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Rachel's son got the varicella vaccine to return to his special needs school

During pregnancy, Rachel struggled with inflammation and “severe nausea.” After her son was born, both she and the baby were placed on antibiotics for a placenta infection. This caused severe diarrhea for the baby.


Initially, Rachel declined all vaccines for her infant son. He had trouble sleeping through the night, was speech-delayed, and constantly seeking sensory. By age 2, he was formally diagnosed with autism. Rachel had placed her son in an integrative school for autistic children and started to see him make tremendous progress at around the age of 3 and a half. He was just starting to speak and was improving on his social skills.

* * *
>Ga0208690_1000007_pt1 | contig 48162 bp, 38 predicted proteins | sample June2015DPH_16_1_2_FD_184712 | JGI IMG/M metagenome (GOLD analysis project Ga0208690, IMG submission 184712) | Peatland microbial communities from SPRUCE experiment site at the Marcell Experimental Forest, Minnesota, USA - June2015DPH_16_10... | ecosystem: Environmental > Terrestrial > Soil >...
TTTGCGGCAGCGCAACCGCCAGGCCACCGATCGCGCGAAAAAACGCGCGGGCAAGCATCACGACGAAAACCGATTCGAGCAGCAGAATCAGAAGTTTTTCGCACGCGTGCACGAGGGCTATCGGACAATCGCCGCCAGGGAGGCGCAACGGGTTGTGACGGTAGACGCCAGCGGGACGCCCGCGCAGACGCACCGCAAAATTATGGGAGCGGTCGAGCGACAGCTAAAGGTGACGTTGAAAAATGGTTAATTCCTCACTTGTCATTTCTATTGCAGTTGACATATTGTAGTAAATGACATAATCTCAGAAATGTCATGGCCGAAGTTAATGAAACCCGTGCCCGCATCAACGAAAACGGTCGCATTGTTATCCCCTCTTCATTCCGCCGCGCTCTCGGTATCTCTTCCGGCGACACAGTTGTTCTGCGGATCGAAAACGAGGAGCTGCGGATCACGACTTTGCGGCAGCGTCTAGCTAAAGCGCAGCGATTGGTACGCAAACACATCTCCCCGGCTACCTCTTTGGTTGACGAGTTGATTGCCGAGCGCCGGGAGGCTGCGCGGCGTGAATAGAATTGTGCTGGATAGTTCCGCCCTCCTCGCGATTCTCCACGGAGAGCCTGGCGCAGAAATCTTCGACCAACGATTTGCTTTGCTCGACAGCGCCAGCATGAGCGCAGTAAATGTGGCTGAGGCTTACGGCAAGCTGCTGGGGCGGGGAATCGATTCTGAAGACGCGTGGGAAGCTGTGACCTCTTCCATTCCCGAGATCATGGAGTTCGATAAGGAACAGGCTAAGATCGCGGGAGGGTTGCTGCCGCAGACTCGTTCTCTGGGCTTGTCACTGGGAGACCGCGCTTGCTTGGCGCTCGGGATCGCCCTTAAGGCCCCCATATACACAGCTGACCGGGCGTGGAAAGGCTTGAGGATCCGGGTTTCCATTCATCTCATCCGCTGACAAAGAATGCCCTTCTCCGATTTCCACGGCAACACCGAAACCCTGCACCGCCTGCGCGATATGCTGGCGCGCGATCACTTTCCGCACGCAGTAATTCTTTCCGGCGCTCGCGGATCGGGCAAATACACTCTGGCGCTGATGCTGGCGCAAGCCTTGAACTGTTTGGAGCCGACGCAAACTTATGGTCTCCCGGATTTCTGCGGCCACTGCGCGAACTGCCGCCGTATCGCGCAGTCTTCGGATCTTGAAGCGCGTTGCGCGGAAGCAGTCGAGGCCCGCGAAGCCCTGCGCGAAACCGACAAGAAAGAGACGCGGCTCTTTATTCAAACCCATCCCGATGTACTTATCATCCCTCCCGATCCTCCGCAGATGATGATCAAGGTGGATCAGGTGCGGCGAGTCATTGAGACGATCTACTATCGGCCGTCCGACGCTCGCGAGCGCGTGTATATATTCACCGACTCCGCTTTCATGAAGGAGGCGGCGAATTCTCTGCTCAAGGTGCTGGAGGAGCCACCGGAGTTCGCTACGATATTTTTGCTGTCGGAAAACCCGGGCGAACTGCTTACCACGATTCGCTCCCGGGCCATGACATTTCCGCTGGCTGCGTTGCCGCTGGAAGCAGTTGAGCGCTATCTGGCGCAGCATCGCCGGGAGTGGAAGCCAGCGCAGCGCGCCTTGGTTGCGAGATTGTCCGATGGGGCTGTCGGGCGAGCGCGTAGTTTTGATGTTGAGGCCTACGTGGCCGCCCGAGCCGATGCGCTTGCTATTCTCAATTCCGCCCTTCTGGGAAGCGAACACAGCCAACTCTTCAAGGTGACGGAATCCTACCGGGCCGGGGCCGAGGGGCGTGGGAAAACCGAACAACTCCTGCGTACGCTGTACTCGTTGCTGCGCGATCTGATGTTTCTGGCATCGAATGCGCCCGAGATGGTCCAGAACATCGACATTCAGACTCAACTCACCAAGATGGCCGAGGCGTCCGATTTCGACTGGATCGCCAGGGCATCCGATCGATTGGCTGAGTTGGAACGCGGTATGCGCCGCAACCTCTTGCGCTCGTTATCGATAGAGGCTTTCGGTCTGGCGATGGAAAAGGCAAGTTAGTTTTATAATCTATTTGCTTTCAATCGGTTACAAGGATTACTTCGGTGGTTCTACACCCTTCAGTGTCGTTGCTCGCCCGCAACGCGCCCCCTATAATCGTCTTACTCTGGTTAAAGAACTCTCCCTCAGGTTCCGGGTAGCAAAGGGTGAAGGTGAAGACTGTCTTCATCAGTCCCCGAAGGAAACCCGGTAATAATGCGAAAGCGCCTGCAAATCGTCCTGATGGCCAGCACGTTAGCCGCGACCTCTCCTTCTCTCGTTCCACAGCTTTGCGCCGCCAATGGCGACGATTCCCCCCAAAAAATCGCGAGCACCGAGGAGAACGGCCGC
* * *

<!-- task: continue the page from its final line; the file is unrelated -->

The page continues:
Around this same time, there was a child in the school who contracted chicken pox. The case was reported to the health department and all children attending the school were required to either get the varicella vaccine or be removed from the school for 21 days.


Rachel and her husband did not want to slow their son's progress, so they scheduled a vaccination appointment. Within 72 hours of receiving his shot, there was a large, swollen lump at the injection site, and he expressed symptoms of encephalitis.


We've been recovering ever since.

After his vaccine reaction, Rachel's son noticeably regressed from the progress he had been making at school. While he has made strides, they are still working toward a healthier future.



Rachel shared her son's story on the Children's Health Defense (CHD) VAX-unVAX Bus in collaboration with the Michigan chapter of CHD and Michigan for Vaccine Choice (MVC).


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